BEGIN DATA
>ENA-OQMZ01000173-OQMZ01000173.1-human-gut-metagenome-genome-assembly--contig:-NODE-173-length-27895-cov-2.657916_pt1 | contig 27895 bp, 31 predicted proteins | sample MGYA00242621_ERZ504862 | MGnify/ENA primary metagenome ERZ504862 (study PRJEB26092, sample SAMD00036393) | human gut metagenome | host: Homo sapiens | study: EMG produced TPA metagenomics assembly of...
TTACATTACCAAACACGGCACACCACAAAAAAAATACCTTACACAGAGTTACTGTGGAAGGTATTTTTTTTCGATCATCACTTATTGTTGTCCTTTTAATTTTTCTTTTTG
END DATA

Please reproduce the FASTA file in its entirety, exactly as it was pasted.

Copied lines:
>ENA-OQMZ01000173-OQMZ01000173.1-human-gut-metagenome-genome-assembly--contig:-NODE-173-length-27895-cov-2.657916_pt1 | contig 27895 bp, 31 predicted proteins | sample MGYA00242621_ERZ504862 | MGnify/ENA primary metagenome ERZ504862 (study PRJEB26092, sample SAMD00036393) | human gut metagenome | host: Homo sapiens | study: EMG produced TPA metagenomics assembly of...
TTACATTACCAAACACGGCACACCACAAAAAAAATACCTTACACAGAGTTACTGTGGAAGGTATTTTTTTTCGATCATCACTTATTGTTGTCCTTTTAATTTTTCTTTTTG